I catch these snatches of conversation. They are voluble at that time of the day, chatty, companionable with each other, at ease as they make their way back to their shared houses or student halls. There were four of them. Three lads and one girl. Two lads walked behind. Ignorant women, one of them was saying. A conversation that was layered over by the girl ahead of him saying to another boy: In my eyes everything happens for a reason, so like… It struck me that phrase. In my eyes. Did she mean that? I’d passed another group of students outside the Pier Pressure night club with its flashing neon sign above the door – Club Open. The words were reflected in the window of the ice cream parlour, back to front. One of the students was pontificating to the other two. His voice was odd, strained, breathy. It was ex-cruc-iating, he was saying, pulling and stretching at the word. I stood at the end of the Perygyl and thought how much I loved to stand before the sea and how all the discomfort of getting myself there was worth it. And then I saw it. A huge light in the sky. A falling star? A meteor? No, it was too big and moving too fast. It was a helicopter’s search light. What was wrong? I’d noticed a light on in the RNLI office and could see five or six of the crew sitting around chatting. One of them was laughing. And I’d see one of their dinghies on the tarmac ready to launch from the harbour. Perhaps it was a training exercise. Every day something has changed, shifted, altered. Sometimes I feel a little put out. This is my world, my time, my space and no one asked me. Silly, I know. There was a huge trawler in the marina, and a fish lorry parked up by the lines of boats in dry dock – Baited Breath et al. The searchlight kept going on and off. At one point it skimmed the sea. A flooding of yellow.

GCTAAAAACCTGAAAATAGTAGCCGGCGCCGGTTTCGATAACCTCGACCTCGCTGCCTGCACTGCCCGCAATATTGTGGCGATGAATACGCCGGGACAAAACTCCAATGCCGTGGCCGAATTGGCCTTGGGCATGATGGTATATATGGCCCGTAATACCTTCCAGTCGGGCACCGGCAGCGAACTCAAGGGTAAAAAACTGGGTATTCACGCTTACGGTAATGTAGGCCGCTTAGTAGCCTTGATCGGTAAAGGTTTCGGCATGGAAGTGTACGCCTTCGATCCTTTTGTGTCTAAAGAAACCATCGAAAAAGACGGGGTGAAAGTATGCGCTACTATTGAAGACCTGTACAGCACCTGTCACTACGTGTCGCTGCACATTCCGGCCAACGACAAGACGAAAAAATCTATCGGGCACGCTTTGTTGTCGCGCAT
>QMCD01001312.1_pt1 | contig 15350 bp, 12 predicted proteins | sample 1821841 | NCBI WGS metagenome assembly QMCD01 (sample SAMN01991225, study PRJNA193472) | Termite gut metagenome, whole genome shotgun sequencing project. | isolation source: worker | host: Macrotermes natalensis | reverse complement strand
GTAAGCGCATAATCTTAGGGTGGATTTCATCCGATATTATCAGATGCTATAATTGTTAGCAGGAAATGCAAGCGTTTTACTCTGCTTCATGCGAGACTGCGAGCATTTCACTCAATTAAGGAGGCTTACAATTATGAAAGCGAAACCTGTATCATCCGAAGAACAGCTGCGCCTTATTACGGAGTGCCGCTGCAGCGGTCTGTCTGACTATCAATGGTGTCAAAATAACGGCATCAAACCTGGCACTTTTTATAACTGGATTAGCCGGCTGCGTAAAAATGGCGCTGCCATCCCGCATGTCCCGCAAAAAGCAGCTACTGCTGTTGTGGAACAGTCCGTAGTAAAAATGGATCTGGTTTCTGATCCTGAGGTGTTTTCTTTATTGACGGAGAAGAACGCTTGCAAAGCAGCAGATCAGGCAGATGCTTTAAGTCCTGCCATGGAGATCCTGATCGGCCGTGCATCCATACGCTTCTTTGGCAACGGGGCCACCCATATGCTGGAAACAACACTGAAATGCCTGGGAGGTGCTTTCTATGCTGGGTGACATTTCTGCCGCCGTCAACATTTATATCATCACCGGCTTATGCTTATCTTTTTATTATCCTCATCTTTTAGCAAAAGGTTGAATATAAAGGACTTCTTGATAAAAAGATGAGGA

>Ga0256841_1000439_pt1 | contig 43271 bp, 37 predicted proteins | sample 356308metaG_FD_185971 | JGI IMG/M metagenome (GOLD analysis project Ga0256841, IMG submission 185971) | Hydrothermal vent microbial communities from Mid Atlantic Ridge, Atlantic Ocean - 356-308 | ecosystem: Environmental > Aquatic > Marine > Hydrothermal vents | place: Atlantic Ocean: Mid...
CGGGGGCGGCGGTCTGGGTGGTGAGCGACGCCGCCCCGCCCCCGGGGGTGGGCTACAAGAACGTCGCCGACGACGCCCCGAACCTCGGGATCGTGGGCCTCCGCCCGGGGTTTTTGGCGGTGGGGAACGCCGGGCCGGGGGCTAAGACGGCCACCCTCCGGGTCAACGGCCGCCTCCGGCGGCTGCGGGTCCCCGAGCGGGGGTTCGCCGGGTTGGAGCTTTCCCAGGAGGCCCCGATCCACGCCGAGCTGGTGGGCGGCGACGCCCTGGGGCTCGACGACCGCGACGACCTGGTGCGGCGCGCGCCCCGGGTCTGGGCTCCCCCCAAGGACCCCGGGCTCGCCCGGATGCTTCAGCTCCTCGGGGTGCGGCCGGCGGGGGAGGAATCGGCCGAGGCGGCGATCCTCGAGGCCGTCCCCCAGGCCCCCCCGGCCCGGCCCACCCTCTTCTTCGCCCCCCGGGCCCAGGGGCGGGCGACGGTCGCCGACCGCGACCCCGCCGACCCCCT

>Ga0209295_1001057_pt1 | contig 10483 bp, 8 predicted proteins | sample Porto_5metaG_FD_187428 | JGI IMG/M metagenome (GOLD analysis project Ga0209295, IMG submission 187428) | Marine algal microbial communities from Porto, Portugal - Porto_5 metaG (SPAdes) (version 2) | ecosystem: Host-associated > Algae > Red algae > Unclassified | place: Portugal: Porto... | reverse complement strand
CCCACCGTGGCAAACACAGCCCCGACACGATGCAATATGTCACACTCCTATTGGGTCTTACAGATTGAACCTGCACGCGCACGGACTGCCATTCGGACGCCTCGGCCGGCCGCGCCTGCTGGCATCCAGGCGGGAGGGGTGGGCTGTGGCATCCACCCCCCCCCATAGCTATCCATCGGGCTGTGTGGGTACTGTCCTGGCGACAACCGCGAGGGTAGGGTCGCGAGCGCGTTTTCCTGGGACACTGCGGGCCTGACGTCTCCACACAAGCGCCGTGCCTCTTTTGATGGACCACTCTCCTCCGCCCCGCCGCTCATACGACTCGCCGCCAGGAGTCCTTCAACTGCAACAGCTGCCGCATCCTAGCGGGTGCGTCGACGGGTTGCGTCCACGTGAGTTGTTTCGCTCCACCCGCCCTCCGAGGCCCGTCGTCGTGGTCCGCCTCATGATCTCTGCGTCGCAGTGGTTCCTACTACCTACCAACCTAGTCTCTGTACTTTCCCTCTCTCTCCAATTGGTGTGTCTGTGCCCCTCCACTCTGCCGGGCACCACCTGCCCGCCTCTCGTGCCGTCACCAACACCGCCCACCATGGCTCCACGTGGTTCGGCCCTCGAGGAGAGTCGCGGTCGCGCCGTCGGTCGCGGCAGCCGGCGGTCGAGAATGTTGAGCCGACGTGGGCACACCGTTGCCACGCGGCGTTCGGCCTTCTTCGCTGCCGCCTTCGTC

There is a numbness down both my legs. Something must be trapped, he said. I try to walk through it. Pushing my heels down hard, trying to keep the blood flow going. And I think of Hans Christian Andersen’s Little Mermaid with her tail transformed into legs, cut, severed, so that she might walk and dance and be with her love. Every step is a knife cut, a stabbing of pain. Exquisite pain. It haunted me as a child, especially as her ‘love’ doesn’t seem to notice or indeed care. What a waste, I thought, giving up her tail, her watery home, for him and to just end up as foam.
We sat in the car and he told me of his fear. I had no idea. I sat and listened, really listened. It hung there between us. What can I say? There is always a choice. He doesn’t have to have it done. But to not do so… I can’t protect him. Life demands courage of us. It is as simple as that.
He tried. He got through the day. It is enough.